Milk can have an impact on bowel function, but not necessarily constipation. For example, lactose intolerance generally causes diarrhea.
Lactose is a sugar found in milk. The small intestine makes an enzyme called lactase, which breaks lactose down into two smaller sugars, galactose and glucose. People who don’t have enough lactase aren’t able to break lactose down efficiently. The result is a constellation of symptoms, including bloating, cramping, pain, diarrhea, and gas. These symptoms usually onset within two hours or three hours of drinking milk. We call that a dairy intolerance, not an allergy, because lacking an enzyme is not an allergy. Allergies are reactions mediated by the immune system rather than being due to an enzyme deficiency.
Unlike lactose intolerance, a true allergy to cow’s milk can cause constipation. There’s a protein in dairy milk called casein. For some people, beta-casein triggers an immune response resulting in bloating, cramping, pain, and, sometimes, small hard lumps of stool, which are hard to pass.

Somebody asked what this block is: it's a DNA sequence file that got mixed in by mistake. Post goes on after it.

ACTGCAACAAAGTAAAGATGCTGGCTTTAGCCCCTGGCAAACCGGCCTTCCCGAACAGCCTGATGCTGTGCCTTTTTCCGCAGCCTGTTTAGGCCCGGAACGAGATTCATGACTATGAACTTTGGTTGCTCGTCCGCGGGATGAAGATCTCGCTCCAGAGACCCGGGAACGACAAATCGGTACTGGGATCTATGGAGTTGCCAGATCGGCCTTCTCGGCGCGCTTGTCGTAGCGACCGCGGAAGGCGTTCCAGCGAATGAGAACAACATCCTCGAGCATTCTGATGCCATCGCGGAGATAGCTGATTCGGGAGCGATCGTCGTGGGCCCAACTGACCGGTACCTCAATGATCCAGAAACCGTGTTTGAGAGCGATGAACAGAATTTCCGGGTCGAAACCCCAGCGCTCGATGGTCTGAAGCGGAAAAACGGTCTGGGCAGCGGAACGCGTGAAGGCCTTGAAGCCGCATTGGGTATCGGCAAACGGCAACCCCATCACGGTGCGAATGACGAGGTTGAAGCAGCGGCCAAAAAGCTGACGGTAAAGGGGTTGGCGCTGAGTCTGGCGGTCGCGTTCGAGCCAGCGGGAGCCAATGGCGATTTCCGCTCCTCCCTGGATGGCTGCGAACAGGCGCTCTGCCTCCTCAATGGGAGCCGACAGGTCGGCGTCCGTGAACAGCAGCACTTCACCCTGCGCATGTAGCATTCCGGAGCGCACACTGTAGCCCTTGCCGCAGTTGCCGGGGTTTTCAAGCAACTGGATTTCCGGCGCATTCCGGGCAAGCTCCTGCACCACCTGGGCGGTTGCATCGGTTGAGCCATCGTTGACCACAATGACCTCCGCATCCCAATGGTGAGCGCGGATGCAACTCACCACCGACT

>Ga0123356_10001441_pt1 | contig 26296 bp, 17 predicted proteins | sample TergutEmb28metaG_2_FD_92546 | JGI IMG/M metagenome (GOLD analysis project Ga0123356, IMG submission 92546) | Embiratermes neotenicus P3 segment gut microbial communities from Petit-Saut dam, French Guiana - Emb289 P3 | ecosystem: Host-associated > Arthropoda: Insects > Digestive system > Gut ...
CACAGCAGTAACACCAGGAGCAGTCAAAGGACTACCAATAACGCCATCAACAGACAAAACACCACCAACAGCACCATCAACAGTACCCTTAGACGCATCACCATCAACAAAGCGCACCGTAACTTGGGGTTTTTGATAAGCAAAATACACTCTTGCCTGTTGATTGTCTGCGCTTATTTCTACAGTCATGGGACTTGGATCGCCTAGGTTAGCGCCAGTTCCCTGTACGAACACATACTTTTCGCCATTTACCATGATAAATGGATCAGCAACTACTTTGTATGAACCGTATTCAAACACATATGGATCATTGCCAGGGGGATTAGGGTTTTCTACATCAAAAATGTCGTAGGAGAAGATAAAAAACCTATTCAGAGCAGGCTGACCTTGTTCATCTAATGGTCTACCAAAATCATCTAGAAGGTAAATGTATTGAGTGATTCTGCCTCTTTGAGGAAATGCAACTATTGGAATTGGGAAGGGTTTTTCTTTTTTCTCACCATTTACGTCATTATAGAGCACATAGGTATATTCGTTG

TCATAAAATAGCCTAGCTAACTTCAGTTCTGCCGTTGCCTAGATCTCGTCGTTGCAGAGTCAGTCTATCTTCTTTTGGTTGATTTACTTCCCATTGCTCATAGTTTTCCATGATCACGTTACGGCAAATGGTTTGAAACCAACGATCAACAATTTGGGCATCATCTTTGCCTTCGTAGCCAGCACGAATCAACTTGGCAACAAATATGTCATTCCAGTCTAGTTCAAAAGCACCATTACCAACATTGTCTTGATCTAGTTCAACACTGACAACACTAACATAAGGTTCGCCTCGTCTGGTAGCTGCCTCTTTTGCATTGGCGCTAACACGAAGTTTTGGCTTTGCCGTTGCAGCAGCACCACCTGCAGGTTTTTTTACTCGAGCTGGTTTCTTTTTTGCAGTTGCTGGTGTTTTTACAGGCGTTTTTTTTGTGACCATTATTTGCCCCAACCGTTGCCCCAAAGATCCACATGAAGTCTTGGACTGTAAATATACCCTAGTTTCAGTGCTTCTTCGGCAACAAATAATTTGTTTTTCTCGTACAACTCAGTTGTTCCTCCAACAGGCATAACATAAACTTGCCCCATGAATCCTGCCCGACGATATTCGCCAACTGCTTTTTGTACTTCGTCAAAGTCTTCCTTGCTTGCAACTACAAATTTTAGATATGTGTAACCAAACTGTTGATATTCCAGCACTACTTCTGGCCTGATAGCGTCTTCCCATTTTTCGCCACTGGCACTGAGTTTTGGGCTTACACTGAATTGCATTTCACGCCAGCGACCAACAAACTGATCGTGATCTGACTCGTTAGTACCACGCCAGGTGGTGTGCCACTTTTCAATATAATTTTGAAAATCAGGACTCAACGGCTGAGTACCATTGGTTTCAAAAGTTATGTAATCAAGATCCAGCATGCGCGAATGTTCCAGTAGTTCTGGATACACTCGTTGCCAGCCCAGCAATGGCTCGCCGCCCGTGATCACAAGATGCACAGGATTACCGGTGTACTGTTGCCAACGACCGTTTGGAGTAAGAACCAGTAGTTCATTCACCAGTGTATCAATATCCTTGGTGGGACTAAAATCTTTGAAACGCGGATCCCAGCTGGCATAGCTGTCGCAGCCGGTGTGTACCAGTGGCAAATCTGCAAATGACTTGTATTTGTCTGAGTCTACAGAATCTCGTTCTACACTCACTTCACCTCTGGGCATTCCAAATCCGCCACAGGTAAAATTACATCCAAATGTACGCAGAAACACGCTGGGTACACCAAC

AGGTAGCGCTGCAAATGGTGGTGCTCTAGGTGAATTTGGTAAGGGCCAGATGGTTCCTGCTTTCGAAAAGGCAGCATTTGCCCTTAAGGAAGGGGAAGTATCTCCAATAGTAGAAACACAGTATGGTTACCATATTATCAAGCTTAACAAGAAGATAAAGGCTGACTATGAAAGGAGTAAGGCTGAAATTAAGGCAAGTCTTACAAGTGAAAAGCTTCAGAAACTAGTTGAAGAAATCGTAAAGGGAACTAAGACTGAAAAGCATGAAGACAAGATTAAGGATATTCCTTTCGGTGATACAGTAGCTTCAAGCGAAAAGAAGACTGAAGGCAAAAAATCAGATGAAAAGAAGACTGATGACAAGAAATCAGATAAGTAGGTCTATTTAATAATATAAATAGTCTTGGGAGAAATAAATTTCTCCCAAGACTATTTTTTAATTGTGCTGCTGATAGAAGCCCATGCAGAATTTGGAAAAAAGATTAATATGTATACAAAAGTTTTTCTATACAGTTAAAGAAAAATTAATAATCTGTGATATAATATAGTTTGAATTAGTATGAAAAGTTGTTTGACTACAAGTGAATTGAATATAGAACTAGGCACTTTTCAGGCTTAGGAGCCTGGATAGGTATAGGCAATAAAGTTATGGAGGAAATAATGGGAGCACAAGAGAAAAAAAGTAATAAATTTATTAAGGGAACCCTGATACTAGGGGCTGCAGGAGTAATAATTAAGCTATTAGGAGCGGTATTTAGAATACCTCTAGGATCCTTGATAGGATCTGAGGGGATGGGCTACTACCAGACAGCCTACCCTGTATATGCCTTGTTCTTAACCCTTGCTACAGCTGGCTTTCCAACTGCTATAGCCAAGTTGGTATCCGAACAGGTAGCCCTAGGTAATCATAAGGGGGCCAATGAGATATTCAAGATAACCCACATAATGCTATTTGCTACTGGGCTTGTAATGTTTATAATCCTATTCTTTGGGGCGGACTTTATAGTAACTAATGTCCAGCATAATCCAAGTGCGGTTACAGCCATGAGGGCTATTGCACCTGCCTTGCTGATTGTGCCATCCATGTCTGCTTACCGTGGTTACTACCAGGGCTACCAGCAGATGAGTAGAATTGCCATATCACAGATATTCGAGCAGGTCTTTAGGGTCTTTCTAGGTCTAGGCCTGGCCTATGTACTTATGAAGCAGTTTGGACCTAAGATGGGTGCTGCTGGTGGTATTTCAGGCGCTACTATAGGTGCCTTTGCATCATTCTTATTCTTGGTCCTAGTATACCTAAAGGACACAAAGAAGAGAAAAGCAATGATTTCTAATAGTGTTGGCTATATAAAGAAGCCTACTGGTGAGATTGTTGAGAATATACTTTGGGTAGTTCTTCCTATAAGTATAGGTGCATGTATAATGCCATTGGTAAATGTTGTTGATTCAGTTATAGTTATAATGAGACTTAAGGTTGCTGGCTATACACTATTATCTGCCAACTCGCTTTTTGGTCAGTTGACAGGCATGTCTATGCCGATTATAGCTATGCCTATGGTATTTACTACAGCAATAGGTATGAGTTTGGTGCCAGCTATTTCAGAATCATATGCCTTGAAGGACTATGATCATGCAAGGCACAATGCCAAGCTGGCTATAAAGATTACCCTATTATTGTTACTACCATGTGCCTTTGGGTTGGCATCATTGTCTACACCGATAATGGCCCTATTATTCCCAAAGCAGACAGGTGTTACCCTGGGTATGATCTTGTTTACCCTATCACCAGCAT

- All You Need To Know About Rhodotorula
- How Many Stool Samples Do I Need for the CDSA Test?
- Functional vs Conventional Laboratory Testing for Candida
- Metabolites, Mycotoxins, and Acetaldehyde – What Are They?
- Fatty Liver And Candida Infection: Is it Connected?
Some people with lactose intolerance take lactase tablets to make up for their body’s inability to produce enough of that enzyme. But in my opinion, if you’ve got a problem with milk, avoid it.
If you are experiencing constipation and you’re drinking milk, stop the milk to see what happens. If your constipation clears up, you may have your answer.